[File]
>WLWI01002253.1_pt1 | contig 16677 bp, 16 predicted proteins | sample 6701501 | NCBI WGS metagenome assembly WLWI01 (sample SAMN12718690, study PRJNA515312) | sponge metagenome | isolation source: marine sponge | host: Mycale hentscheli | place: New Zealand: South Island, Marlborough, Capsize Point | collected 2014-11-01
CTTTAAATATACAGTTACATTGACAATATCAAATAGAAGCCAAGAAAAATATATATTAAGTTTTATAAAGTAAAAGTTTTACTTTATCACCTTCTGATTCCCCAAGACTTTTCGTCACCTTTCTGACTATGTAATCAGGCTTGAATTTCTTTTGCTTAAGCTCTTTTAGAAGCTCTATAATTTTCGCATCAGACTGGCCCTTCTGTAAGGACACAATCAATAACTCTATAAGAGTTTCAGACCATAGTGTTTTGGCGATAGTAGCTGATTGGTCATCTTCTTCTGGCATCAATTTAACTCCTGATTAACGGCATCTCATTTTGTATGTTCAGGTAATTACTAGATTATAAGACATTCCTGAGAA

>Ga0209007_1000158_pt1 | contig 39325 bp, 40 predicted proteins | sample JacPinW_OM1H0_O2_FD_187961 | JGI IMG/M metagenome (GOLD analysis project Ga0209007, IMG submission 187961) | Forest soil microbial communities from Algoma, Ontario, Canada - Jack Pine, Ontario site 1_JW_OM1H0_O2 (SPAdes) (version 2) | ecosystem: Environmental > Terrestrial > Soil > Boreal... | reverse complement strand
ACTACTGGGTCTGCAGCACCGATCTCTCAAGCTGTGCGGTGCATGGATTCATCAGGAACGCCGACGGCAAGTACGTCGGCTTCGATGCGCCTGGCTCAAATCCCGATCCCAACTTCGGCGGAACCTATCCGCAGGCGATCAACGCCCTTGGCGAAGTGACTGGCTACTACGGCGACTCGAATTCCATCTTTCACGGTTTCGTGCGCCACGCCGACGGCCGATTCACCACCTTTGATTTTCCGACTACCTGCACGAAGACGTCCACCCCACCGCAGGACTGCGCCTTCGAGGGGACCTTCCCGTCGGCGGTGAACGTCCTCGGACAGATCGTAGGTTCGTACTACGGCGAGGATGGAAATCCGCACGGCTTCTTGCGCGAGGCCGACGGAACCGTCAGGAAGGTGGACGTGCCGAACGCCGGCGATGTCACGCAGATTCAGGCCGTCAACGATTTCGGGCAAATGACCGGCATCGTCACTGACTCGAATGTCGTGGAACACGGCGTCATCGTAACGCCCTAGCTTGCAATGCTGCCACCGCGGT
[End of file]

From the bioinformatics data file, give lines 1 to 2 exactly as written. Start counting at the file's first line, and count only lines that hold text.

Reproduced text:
>WLWI01002253.1_pt1 | contig 16677 bp, 16 predicted proteins | sample 6701501 | NCBI WGS metagenome assembly WLWI01 (sample SAMN12718690, study PRJNA515312) | sponge metagenome | isolation source: marine sponge | host: Mycale hentscheli | place: New Zealand: South Island, Marlborough, Capsize Point | collected 2014-11-01
CTTTAAATATACAGTTACATTGACAATATCAAATAGAAGCCAAGAAAAATATATATTAAGTTTTATAAAGTAAAAGTTTTACTTTATCACCTTCTGATTCCCCAAGACTTTTCGTCACCTTTCTGACTATGTAATCAGGCTTGAATTTCTTTTGCTTAAGCTCTTTTAGAAGCTCTATAATTTTCGCATCAGACTGGCCCTTCTGTAAGGACACAATCAATAACTCTATAAGAGTTTCAGACCATAGTGTTTTGGCGATAGTAGCTGATTGGTCATCTTCTTCTGGCATCAATTTAACTCCTGATTAACGGCATCTCATTTTGTATGTTCAGGTAATTACTAGATTATAAGACATTCCTGAGAA